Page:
Pages from Leigh-Anne's Journal
"Reflecting on Emily
have always found Dickinson to be rather intriguing and after
learning more about her in this unit, I find her even more so
then I did before. She would be an interesting person to talk
to, I believe because she was questioning so much of what was
accepted and considered to be the "norm" at a time when most
when along with the flow. Added to that is the unusual way
that she went about her "questioning" of the world. Her
defiance was private, quiet and such that many didn't even
know of how she truly felt and thought until after her death.
And the sheer volume of her work—how
many poems can one write in a single lifetime? For her, the
answer was thousands.
I also find it very fascinating how she chose to shut herself
off the from the world (she did this even when she was a child
as she would lock herself in the cellar to avoid going to
church with the rest of her family). I've often thought
that people who lock themselves away or keep themselves apart
from others are usually the ones that demonstrate the most
intelligence and/or are the ones that spend the majority of
their time caught up in thought and contemplation.
It's as Emerson said in "Self-Reliance"—how
the wise man is able to keep to himself; to remain an
individual even in the midst of a crowd. Whitman was the
master at this but Dickinson did it in a very literal sense—she
removed herself completely, keeping her own thoughts to
herself always and yet...she must have felt a driving force to
express these thoughts to herself at the very least. In my
mind, it seems that they must have burned within in her so
brightly that she had to get them out on paper so that she at
least could see them even if she chose not to share them with
the world just yet.
Dickinson fascinates me because she is something of a
paradox. A lonely sort of figure as her poems often convey a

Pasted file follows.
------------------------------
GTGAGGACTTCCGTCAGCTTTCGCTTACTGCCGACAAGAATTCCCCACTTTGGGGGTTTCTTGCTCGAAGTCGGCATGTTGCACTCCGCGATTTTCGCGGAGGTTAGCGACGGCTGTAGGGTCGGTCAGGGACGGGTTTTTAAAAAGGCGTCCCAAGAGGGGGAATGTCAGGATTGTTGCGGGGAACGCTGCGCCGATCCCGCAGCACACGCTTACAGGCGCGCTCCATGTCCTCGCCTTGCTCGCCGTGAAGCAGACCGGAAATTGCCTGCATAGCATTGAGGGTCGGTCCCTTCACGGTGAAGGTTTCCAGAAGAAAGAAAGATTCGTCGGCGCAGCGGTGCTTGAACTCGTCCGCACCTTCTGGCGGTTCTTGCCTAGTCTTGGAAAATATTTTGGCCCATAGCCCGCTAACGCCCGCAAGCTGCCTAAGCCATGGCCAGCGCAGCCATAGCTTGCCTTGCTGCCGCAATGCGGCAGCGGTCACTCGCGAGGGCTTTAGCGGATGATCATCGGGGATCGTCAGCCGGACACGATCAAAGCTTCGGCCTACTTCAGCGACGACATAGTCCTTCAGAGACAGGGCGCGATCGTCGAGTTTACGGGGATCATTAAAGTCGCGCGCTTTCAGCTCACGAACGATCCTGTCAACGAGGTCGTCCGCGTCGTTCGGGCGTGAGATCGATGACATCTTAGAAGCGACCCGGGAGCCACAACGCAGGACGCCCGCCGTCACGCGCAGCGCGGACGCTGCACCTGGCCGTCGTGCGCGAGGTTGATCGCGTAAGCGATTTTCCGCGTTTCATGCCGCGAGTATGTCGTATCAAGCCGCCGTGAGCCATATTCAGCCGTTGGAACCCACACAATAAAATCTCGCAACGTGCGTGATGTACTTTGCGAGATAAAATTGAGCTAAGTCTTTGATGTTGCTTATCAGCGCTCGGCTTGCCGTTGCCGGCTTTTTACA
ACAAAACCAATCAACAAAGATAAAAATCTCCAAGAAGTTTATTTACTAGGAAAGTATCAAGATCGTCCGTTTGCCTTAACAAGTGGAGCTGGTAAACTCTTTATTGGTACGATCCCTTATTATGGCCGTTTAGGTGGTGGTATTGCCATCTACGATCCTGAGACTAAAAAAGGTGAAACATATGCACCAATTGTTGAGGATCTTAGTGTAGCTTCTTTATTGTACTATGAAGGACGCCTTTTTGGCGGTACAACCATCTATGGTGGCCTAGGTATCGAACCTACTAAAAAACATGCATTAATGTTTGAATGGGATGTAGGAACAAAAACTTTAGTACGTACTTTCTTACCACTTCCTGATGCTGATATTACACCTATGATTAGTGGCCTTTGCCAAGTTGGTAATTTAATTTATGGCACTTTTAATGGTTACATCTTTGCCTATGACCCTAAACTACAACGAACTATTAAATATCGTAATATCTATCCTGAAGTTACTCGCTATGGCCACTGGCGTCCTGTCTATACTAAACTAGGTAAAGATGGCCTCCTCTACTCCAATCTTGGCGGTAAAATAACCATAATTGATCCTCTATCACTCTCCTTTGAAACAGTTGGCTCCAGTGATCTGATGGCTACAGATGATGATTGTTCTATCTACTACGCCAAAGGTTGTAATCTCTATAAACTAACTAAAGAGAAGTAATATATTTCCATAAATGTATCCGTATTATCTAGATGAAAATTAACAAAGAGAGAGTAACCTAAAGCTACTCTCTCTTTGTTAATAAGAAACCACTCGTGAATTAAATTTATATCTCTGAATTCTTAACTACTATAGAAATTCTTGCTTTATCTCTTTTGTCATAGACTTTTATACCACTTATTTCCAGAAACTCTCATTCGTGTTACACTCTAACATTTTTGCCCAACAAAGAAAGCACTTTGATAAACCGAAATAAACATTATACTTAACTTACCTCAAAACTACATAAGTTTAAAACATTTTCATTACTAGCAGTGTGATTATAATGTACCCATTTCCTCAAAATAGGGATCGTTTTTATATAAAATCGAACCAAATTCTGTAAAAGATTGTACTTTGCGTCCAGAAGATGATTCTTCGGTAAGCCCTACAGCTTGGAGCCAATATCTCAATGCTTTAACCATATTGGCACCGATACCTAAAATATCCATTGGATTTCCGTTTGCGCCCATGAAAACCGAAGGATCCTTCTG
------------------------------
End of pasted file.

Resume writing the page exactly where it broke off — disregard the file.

sense of distance and the loneliness of longing (or at least
that's how I interpret many of them). And yet, she was
probably not as lonely as she seems to us now—she
always had her family and even neighbors. What reclusiveness
she possessed, she had by choice—it
was her own choice to shut herself off from the world and no
others. Whenever I think of Dickinson, this is the poem that
always springs to my mind:
This is my letter to the world,
That never wrote to me,--
The simple news that Nature told,
With tender majesty.
Her message is committed
To hands I cannot see;
For love of her, sweet countrymen,
Judge tenderly of me!"
me, she will always be this paradoxical character that we will
never quite be able to figure out to the best of our
satisfaction. Writing letters to the world, writing poetry in
a strong, clear voice and yet, she remained very locked up
inside herself all at the same time. Only through writing was
she confident and truly daring. Such a combination—a
loud mind-voice and a quiet speaking voice.
When one looks at Dickinson's life and at her work, there
always seems to be more questions then answers. One of the
many reasons why I would love to have the ability to travel
backwards in time and sit down and have a conversation with
her. Only then would I really be able to get an understanding
of what she was like as a person and why she lived her life
the way she did: existing within the world and yet not exactly
a part of it.
Myself, I identify with that sentiment quite well.